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Dormant sprays

Dormant sprays

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What are dormant sprays and what are they used for? In Napa Valley, most deciduous fruit trees benefit from these protective treatments, applied in winter after leaves have fallen and before new growth has fully emerged.  

Dormant sprays help control many insects and fungal diseases. Applied in winter, when some insects are in their most vulnerable stage (crawlers or eggs) and many fungi are at their most active, these sprays can be highly effective. Spraying trees when they are bare helps you get good coverage of branches and insects, key to good control. Sprays can damage tender young growth, another reason to apply them when trees are dormant. 

Some dormant-season sprays are fungicides. Others are horticultural oils derived from highly refined petroleum. When applied in the dormant season or early spring, before bud break, horticultural oils help control scale, spider mites and leaf-chewing caterpillar eggs. They can also help eliminate sucking insects such as plant bugs and aphids when they are immature and present in high numbers.  Later in the summer, you can use these oils to control spider mite eggs and adults on leaves.  

Most experts agree that horticultural oils kill insects by smothering them. The fine droplets coat tender-bodied insect and egg surfaces, preventing oxygen uptake. The spray must fully coat branches, including those little nooks and crannies where small insects and eggs can hide.  If you don’t get good coverage, or if the insects or eggs are in a protected stage of growth, such as a hard-shell stage or cocoon, you will not get good control.  Note that oil residue will not harm beneficial insects that may fly into the area after you spray. 

Look for horticultural oils at nurseries and garden centers, where they are often labeled as “superior oil” or “summer spray oil.” They generally flow easily and have low sulfur content so you can use them on growing plants in winter or summer, but not on tender new growth. 

Fungicides protect fruit trees by inhibiting fungus growth that might infect branches. These products are generally composed of copper or sulfur or some combination of the two. Again, good coverage and timing are critical. You need to apply fungicides before fungi are actively growing. And if it rains, you must reapply them to keep plants protected. As a result, you may need to treat your trees several times in early spring to protect new growth. Once the fungus is actively growing, it is too late for effective control or treatment.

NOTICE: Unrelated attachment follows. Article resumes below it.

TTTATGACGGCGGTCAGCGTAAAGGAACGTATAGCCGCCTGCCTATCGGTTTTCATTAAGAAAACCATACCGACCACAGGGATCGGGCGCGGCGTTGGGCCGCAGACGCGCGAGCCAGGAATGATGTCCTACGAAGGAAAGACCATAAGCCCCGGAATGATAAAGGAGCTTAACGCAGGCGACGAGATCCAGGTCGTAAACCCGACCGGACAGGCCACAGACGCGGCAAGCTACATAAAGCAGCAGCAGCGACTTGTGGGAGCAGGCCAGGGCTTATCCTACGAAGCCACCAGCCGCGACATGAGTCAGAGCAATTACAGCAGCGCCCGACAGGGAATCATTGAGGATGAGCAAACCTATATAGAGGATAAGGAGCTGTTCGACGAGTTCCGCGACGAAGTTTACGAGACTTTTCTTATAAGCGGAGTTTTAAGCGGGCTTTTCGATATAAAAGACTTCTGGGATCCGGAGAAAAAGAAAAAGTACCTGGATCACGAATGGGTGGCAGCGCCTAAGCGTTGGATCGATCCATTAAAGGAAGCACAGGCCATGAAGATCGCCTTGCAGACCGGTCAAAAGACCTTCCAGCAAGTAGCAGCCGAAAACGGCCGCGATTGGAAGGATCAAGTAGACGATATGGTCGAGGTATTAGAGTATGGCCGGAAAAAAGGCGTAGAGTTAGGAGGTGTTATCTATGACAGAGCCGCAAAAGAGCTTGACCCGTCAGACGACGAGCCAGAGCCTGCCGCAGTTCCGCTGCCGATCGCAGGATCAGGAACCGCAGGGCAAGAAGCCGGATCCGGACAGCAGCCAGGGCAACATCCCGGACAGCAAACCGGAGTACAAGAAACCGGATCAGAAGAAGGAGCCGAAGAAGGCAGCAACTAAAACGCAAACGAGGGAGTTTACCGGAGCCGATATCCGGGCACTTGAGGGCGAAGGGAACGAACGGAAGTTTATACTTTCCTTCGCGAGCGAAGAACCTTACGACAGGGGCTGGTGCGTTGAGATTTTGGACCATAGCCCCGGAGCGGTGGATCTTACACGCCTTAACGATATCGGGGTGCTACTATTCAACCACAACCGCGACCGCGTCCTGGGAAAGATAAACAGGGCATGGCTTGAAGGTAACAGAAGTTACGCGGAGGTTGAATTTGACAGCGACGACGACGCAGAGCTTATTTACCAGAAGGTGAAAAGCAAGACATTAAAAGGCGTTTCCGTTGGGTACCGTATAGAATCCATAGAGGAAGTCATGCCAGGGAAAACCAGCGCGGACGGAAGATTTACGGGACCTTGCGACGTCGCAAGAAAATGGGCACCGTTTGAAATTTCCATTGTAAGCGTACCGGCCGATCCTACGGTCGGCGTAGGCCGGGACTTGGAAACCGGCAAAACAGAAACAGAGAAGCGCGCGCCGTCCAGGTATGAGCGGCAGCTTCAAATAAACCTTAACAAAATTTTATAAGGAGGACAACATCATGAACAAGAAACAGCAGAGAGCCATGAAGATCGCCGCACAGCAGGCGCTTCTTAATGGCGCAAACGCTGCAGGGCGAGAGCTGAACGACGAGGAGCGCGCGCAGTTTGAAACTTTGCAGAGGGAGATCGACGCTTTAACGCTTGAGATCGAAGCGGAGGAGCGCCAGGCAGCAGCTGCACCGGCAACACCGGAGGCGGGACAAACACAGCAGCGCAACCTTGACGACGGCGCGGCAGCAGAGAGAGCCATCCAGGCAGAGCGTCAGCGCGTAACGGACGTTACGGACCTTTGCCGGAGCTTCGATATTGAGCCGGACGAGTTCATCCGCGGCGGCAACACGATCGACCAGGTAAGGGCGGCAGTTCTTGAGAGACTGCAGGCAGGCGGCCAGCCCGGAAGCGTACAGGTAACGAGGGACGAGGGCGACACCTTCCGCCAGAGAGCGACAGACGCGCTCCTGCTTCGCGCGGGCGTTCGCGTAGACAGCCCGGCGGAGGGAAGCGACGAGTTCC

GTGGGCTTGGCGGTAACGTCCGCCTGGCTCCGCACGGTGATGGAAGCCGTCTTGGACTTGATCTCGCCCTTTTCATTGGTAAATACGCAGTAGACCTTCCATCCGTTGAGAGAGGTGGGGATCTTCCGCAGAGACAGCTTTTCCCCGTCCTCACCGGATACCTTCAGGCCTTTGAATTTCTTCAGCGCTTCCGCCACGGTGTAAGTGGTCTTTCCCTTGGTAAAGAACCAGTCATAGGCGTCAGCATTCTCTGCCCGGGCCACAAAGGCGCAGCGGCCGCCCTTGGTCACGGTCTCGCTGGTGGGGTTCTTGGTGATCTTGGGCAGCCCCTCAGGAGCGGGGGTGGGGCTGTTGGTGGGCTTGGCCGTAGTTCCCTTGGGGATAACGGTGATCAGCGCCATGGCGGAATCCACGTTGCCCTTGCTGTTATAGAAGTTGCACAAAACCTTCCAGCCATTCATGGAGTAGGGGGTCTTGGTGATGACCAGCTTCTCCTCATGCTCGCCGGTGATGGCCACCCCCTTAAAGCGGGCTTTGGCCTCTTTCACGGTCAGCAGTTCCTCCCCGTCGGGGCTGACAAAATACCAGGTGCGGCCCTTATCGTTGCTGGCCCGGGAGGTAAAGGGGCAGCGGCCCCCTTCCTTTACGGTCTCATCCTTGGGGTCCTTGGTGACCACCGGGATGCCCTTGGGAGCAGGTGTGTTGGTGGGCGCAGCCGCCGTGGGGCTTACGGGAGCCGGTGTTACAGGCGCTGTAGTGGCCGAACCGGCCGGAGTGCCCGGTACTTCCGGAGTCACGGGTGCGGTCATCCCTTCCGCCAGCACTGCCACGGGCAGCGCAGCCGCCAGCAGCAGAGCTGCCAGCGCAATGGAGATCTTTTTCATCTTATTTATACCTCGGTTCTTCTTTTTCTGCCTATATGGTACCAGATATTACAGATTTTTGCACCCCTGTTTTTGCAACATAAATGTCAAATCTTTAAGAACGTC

Our wet weather and mild temperatures encourage fungi growth. Many of our fruit trees (such as pear, apple, peach, prune and apricot) are especially susceptible. If properly applied, copper and sulfur sprays can help protect trees from such problems as leaf curl, scab, powdery mildew, anthracnose, cankers and bacterial blights. To be most effective, fungicides should be applied in the fall, around November, and again in the spring before buds swell, usually early February.  In a dry year, you can forego the February treatment. In wet years, you may need a third spray near bloom time. 

Good tree care throughout the year is also important in keeping fungal problems at bay. Thinning the canopy in midsummer will improve air flow. Removing diseased wood and plant parts during winter pruning will also help control disease.

Keep pruners clean and sharp. When using any chemical or pesticide, follow label directions exactly, including instructions for clean-up and disposal. Read the label before you start. 

For more information on dormant spraying and other fruit-tree topics, consult the Master Gardeners’  Healthy Garden Tips at ucanr.org and Pest Notes at www.ipm.ucdavis.edu.  For more information about home fruit trees, consult the University of California’s backyard-orchard Web site  at homeorchard.ucdavis.edu.

Free Workshop: Napa County Master Gardeners will conduct a free workshop on “Tree Pruning: Beyond the Basics” on Feb. 12, from 9:30 a.m. to noon, at the University of California Cooperative Extension office in Napa (address below). The workshop will discuss techniques for keeping trees small, including summer pruning, espalier and pollarding. Call 253-4221 to register. 

Napa County Master Gardeners (http://cenapa.ucdavis.edu) answer gardening questions  Monday, Wednesday and Friday, 9 a.m. to noon, at the UC Cooperative Extension office, 1710 Soscol Ave., Suite 4, Napa, 253-4221, or toll-free at 877-279-3065

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